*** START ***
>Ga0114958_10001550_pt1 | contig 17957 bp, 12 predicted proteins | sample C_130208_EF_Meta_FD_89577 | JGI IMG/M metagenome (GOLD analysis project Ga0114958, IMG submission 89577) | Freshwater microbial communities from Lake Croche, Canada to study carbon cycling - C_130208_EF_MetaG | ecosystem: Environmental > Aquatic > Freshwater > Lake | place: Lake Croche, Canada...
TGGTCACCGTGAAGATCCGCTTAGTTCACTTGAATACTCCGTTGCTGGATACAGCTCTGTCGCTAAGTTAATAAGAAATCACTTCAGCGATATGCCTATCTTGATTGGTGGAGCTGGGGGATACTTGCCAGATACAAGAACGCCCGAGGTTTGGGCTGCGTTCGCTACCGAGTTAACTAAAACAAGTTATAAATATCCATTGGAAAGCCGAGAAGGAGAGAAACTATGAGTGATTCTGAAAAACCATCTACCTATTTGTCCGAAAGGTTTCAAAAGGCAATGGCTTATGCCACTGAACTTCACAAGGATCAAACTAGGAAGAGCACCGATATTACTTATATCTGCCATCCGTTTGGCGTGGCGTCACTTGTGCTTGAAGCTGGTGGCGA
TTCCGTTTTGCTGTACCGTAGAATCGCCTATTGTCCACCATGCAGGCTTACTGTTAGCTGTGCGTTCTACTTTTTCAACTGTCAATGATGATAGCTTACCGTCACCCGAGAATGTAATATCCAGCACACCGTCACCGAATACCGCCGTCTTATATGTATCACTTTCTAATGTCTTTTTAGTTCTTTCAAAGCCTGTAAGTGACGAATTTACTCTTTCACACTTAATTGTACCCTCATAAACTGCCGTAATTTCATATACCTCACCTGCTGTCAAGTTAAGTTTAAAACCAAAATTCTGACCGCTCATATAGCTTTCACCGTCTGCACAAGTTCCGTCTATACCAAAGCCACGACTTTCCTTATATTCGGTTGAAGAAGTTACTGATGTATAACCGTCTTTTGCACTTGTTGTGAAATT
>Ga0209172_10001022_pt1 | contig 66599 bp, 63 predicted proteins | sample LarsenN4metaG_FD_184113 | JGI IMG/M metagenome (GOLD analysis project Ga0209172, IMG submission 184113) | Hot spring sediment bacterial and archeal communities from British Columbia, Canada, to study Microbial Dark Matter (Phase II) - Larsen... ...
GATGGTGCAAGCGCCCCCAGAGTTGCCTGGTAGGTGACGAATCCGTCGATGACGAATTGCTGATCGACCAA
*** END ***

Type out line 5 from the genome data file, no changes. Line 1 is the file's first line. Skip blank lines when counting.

GATGGTGCAAGCGCCCCCAGAGTTGCCTGGTAGGTGACGAATCCGTCGATGACGAATTGCTGATCGACCAA